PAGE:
Tenshi no Present, instead of focusing on just one story, is broken up into chapters similar to Dragon Quest IV, each with its own story and characters, including ones from previous games.[1] The battle system recycles the traditional RPG one, adding the ability to have characters on the side lines, aiding the main party.

Puzzle games

Marl Jong

Two other Nippon Ichi games, Marl Jong and Marl de Jigsaw, featured Marl Kingdom characters. Marl Jong, for the PlayStation, is a Mahjong game with Marl elements. Marl de Jigsaw, for the PlayStation 2, is a puzzle game, where the player must assemble jigsaw puzzles, along the lines of Pieces. Similarly to most games in Japan, games with Marl characters could be played on cellphones.[1][8]

Other games

Several games developed by Nippon Ichi are often considered to be part of the Marl Kingdom world, such as Disgaea: Hour of Darkness and Makai Kingdom.[9] In particular, La Pucelle: Tactics takes place in the same world, but at a different time in history and location and features the grandson of Cornet. A grown-up version of Elly from Angel's Present also makes an appearance.[10] Antiphona no Seikahime: Tenshi no Gakufu Op.A, a musical RPG for the PSP, also takes place in the same world. Players can travel to Marl's Kingdom, and Marjoly and the Nyankos make an appearance.


The Adventure of Etoile Rosenqueen from Marl Kingdom is an "audio book" that chronicles the rivalry between Cornet and Etoile in between the first and second games which was released in 2006.[11] Tenpei Sato composed the music for it and it was only released in Japan., named after Etoile Rosenqueen from the Marl games, was an online division of NIS America that sells various games and merchandise concerning the NIS games.[12] In late 2010, however, they closed down RosenQueen, and made the merchandise shop a generic part of the NIS site.[13]

The series also has calendars, soundtracks, phone cards, novels, comics, and plushies.


Rhapsody has retained a cult following, but remains mostly unheard of in mainstream video gaming.[9] With an emphasis on girlish themes and musical numbers, Rhapsody gained little popularity with the gaming industry in America.[1] However, in Japan, the series went on to have two sequels and sold well. Examples such as the cellphone gaming indicate that the Marl series is treated just as any other RPG series in Japan, whereas more of an oddity in North America.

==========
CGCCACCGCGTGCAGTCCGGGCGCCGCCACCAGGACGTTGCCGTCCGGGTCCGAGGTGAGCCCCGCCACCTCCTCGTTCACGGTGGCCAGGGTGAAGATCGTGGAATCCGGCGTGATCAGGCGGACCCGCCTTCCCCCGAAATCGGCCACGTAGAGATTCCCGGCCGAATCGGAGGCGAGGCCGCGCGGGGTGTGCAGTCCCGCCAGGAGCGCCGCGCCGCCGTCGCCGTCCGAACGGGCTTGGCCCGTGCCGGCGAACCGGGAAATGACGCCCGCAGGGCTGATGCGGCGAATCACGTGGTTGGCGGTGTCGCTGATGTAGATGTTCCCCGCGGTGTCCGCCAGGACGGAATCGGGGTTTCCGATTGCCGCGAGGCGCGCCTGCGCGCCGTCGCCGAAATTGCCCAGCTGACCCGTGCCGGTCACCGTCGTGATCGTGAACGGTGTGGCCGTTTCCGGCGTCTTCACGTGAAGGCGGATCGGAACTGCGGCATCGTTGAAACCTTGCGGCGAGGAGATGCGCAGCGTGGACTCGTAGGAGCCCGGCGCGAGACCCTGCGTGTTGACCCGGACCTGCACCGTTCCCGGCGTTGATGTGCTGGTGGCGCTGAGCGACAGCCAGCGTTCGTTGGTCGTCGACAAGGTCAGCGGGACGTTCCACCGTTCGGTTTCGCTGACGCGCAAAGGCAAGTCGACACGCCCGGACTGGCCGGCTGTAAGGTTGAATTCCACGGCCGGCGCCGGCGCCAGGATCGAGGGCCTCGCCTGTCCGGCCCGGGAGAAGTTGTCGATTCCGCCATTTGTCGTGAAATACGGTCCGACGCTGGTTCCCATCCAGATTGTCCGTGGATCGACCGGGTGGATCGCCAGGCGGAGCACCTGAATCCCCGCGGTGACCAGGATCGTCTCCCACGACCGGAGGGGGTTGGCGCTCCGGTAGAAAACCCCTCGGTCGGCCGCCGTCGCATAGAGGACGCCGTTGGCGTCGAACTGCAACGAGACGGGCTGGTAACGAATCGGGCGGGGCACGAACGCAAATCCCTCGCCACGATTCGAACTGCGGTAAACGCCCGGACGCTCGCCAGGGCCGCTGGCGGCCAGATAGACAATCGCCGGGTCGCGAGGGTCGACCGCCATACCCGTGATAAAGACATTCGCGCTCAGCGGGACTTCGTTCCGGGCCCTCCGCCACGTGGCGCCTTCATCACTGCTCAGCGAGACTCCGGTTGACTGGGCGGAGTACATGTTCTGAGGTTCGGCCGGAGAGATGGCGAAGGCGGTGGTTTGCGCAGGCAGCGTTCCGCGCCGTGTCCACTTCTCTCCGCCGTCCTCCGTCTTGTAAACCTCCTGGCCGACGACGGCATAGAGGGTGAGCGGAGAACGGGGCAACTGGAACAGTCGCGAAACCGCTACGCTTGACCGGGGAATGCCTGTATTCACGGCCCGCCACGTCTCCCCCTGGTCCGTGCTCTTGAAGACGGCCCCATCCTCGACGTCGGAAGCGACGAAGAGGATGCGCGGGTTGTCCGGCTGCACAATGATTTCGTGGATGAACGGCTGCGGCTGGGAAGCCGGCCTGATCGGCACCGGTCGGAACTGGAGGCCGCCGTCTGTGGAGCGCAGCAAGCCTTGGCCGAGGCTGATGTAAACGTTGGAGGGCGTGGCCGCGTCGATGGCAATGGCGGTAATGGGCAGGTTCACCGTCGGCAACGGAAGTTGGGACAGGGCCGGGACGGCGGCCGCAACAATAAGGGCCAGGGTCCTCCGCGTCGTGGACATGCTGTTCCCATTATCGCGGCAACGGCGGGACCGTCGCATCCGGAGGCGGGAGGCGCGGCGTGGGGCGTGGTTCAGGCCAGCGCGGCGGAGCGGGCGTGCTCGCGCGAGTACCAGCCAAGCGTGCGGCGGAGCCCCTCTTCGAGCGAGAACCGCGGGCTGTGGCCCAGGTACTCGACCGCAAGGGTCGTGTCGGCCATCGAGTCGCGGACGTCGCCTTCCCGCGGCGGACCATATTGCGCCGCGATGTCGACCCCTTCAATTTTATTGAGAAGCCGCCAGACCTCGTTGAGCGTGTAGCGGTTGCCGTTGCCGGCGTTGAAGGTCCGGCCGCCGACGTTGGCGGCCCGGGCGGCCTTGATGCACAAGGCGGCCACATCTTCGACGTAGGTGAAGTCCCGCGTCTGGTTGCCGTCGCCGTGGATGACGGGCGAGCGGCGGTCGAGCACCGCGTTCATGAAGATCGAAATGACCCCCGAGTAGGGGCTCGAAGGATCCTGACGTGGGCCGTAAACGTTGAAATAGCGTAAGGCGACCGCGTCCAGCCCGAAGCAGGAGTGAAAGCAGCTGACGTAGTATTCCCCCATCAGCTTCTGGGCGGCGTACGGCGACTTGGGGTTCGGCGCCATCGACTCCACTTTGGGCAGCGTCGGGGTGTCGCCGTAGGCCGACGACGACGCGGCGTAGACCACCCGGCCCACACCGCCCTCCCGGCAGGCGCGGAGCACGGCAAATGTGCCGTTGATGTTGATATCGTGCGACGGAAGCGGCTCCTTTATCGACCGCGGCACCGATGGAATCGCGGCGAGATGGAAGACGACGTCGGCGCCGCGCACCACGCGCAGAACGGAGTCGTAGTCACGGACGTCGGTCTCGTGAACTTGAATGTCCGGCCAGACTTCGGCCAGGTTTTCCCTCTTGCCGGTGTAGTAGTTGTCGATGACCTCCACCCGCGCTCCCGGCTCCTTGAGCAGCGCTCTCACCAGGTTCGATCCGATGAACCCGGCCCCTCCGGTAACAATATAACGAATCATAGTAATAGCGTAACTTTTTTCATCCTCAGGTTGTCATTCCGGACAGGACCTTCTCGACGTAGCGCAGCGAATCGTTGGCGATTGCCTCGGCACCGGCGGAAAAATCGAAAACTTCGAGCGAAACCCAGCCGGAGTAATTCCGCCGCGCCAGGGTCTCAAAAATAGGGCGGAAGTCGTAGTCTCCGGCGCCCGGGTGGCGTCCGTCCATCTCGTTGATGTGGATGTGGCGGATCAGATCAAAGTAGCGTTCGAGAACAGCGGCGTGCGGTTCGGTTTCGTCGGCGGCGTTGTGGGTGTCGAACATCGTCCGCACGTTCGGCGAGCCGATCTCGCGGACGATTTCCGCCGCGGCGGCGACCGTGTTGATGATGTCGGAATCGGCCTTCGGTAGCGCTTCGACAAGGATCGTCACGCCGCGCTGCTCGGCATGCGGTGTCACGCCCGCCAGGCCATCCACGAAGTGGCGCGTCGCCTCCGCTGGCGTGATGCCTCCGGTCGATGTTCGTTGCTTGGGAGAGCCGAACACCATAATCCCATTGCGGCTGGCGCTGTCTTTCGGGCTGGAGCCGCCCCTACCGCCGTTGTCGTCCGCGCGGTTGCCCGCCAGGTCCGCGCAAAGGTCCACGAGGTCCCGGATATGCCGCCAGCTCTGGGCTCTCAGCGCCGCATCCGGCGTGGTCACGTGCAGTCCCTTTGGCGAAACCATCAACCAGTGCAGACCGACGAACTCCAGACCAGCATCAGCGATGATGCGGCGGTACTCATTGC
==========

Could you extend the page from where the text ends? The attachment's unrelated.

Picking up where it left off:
Other Nippon Ichi games such as the Disgaea series, which are sometimes considered to be part of the Marl Kingdom world, have gained a large amount of popularity in America, years after Rhapsody was released.[9] These games continue with the humorous approach to story telling and feature similar sugary character designs.[2]

See also


  1. 1 2 3 4 5 6 7 8 Kurt Kalata (2006). "Marl games at Hardcore Gaming 101". Retrieved April 6, 2007.
  2. 1 2 3 Kurt Kalata (2006). "Hardcore Gaming 101: Nippon Ichi Strategy Games". Hardcore Gaming 101. Retrieved February 3, 2010.
  3. "Tokidoki Journal interview". 2006. Retrieved July 11, 2007.
  4. Metacritic staff (2008). "Rhapsody DS at". Retrieved September 9, 2008.
  5. "Rhapsody: A musical Adventure DS". 2008. Retrieved September 9, 2008.
  6. "Little Princess for download". 2007. Retrieved July 11, 2007.
  7. "Tenshi no Present at GameSpot". 2007. Retrieved July 11, 2007.
  8. "Rhapsody Cellphone game". 2007. Retrieved July 11, 2007.
  9. 1 2 3 "Interview with Kobayashi". 2005. Retrieved January 25, 2008.
  10. "La Pucelle". 2006. Retrieved January 25, 2008.
  11. NISA staff (2006). "NIS America News Nov. 2006". Retrieved January 25, 2008.
  12. NISA staff (2008). " Company". Retrieved January 25, 2008.
  13. "NIS America Store".